We Put Yamaha’s Wolverine R-Spec Through Its Paces
[dropcap]L[/dropcap]ast month, Yamaha hosted a Wolverine R-Spec press ride for invited media at the Disneyland of OHV riding trails – Brimstone Recreation area in Huntsville, Tenn. It was an easy testing facility choice as Brimstone manages more than 19,000 acres of OHV trails. This was also the first chance for anyone outside of Yamaha to drive one of these much anticipated recreational UTVs. We’ve read and studied all of the features and specs of the new machine since it was first unveiled in March, and it was time to put it to the test in the real world with a group of riders who were most likely to destroy one!
The R-Spec features the highest ground clearance in its class with KYB gas-charged piggyback shocks, which are really in a class by itself (but more on that in a bit). It also features a new, more powerful DOHC 708cc EFI engine, full-length and width bellypan and On-Command four-wheel-drive system allowing riders to choose between 2-wheel drive, 4-wheel limited slip, or 4-wheel full differential lock, which enabled us to claw our way through the mud, boulders and steep uphills of Brimstone.
Yamaha has positioned the Wolverine as a recreational UTV that can do work as well as play. What that essentially means is that it will fit the needs of riders who like to ride aggressively (trail riders) but also those who like comfort and to stroll along to their destination (outdoorsmen). We did a little of both, and despite a small hiccup with the diff-lock, which was more than likely driver error, the R-Spec seemed invincible on the trails. Could we find a trail that was too much for it? Even the sections that would normally make you cringe going over them, the huge travel soaked up the bumps effortlessly.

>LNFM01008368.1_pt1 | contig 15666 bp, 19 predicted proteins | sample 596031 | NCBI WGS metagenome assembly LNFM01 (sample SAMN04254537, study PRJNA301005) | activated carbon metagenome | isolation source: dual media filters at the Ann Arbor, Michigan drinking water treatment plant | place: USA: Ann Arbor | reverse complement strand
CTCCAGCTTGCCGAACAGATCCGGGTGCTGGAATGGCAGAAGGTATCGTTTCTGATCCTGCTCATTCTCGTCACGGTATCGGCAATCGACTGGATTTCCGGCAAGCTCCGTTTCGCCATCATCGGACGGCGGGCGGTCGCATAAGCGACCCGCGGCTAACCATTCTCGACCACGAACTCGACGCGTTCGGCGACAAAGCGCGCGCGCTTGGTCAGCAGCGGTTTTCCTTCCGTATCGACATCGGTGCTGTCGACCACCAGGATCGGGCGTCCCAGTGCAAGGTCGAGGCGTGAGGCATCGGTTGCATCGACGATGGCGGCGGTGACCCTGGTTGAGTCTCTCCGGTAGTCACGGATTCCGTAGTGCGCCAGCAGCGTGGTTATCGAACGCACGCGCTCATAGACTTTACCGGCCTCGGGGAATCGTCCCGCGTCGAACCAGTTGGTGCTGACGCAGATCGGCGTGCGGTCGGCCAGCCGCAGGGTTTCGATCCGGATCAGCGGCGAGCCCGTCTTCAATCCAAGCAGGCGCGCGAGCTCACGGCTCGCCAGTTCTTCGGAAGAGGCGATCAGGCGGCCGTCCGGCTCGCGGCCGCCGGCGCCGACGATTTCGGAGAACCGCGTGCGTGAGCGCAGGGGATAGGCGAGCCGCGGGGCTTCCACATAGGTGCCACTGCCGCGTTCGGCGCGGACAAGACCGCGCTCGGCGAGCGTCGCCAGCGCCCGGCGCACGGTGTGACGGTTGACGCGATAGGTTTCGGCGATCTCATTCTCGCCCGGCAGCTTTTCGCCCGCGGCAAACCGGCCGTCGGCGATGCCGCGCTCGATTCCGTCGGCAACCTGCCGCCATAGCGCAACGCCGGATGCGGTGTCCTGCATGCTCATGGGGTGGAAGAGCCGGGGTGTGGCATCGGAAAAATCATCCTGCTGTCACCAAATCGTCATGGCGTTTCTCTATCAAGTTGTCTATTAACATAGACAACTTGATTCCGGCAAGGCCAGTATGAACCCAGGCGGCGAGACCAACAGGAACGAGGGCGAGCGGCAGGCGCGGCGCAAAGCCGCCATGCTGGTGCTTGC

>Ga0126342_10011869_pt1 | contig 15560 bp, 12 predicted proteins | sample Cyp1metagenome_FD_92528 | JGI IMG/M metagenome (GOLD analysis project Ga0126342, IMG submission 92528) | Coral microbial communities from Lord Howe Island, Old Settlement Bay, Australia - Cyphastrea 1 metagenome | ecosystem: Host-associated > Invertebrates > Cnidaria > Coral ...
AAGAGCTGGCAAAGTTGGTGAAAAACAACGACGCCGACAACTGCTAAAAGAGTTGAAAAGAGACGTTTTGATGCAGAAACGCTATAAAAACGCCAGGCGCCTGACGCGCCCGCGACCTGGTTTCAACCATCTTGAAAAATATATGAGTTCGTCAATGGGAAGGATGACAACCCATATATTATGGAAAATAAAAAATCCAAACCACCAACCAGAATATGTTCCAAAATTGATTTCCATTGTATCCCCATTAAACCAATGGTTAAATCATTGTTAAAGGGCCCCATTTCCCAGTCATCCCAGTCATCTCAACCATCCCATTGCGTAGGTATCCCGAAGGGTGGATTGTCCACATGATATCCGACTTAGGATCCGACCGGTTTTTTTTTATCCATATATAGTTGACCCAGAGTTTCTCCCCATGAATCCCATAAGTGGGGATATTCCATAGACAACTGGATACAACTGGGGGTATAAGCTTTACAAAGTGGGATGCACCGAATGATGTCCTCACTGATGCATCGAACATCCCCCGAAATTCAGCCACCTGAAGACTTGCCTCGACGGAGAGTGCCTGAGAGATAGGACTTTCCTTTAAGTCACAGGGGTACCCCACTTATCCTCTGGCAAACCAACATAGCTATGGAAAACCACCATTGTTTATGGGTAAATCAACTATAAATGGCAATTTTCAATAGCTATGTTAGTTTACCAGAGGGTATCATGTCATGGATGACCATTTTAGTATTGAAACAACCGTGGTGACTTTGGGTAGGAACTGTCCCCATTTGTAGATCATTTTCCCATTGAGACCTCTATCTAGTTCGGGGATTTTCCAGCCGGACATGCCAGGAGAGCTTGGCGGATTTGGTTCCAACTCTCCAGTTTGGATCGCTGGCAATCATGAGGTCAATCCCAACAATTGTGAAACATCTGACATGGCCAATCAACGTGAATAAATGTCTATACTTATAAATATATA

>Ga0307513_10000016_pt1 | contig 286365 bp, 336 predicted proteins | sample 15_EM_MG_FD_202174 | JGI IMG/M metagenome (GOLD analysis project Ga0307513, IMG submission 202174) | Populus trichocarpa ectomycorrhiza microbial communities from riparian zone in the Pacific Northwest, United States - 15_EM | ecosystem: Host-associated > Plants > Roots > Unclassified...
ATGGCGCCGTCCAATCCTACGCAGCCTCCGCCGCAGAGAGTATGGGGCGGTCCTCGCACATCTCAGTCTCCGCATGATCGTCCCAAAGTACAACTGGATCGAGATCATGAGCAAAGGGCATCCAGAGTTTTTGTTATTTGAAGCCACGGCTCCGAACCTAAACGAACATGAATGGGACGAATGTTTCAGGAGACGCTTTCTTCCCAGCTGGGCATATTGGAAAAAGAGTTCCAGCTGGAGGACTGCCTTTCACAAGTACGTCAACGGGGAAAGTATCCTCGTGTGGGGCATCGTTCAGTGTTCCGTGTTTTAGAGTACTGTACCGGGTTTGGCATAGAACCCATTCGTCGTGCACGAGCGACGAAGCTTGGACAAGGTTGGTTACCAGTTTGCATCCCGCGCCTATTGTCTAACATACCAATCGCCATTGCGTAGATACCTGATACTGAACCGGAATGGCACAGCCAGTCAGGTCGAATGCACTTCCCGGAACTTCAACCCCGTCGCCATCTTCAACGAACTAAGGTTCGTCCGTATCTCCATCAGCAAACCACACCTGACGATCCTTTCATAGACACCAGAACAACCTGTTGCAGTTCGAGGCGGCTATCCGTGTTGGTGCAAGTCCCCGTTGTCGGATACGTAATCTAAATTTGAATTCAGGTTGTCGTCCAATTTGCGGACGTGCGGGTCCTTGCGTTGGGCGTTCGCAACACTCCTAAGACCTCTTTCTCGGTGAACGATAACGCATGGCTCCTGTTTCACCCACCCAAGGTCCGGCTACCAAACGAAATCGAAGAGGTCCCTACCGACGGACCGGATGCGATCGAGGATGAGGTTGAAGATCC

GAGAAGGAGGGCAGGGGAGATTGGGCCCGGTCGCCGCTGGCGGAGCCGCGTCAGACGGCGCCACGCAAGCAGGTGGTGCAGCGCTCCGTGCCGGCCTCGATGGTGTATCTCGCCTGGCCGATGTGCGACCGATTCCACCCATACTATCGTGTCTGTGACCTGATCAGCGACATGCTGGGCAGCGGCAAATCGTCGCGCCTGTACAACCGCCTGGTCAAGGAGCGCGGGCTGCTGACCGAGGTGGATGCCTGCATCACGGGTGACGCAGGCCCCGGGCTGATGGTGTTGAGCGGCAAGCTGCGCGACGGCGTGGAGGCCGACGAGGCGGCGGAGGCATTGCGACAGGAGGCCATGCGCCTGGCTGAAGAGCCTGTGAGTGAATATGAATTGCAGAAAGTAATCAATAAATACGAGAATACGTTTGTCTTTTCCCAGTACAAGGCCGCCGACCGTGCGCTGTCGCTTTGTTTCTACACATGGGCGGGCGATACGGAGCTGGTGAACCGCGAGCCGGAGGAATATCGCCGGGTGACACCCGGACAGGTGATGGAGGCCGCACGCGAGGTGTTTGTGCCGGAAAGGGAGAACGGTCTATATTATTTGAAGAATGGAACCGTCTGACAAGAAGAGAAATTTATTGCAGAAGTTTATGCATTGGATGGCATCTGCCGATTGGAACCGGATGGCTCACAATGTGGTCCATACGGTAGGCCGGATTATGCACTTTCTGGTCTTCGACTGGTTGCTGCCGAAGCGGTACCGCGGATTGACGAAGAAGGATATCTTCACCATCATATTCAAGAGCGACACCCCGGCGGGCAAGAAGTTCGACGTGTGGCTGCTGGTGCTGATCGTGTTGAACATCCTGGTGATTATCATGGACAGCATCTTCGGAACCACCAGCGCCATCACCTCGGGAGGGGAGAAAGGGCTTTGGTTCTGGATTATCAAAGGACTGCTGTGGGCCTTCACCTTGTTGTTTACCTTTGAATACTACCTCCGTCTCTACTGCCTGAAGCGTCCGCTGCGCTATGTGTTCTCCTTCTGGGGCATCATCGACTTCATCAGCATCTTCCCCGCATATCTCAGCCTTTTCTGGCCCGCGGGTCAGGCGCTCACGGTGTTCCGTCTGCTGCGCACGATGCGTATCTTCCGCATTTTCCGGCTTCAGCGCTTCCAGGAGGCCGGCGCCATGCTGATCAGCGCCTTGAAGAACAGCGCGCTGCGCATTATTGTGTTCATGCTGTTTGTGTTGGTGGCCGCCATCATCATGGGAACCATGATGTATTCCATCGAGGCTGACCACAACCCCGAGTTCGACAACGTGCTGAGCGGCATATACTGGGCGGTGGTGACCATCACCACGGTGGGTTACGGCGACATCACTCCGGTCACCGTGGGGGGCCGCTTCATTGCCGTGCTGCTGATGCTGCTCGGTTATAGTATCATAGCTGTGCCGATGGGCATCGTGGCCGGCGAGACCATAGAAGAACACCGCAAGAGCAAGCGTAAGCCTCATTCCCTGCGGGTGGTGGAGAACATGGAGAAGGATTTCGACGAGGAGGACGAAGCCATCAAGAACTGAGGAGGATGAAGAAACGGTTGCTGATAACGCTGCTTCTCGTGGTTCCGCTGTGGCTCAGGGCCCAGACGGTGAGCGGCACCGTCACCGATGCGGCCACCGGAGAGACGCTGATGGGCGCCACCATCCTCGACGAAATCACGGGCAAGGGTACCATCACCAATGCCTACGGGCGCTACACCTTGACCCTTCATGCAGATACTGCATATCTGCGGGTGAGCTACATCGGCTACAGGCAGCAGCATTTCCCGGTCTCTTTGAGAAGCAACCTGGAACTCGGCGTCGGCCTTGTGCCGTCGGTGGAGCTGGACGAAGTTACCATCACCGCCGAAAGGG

As we rode with a number of outdoors journalists who had very little experience with trail riding, it was impressive how easy and comfortable the R-Spec was for everyone to drive. Maybe it was the Electric Power Steering (EPS) system that was more like power assist than all out power steering that made it so easy? Although, it is really the combination of all the features that will make SxS customers love this machine. The suspension seemed to have endless travel, and on the occasion when we did encounter a large boulder or log that bottom out the chassis, it never hit hard or felt as jarring as one would expect. The bellypan also absorbed a lot of the harshness, especially when climbing the deeply rutted hills that were axle deep and all we could do was turn on the diff-lock and punch it.
The same trails would be great fun on an ATV, but a far different experience, and frankly much more of a workout than we were prepared for. While the EPS was light and gave us great feel, one thing we don’t think will be light for the Wolverine is sales. The Wolverine R-Spec is just now being shipped to dealers as we go to press, and we’ve heard there is great response to it so far.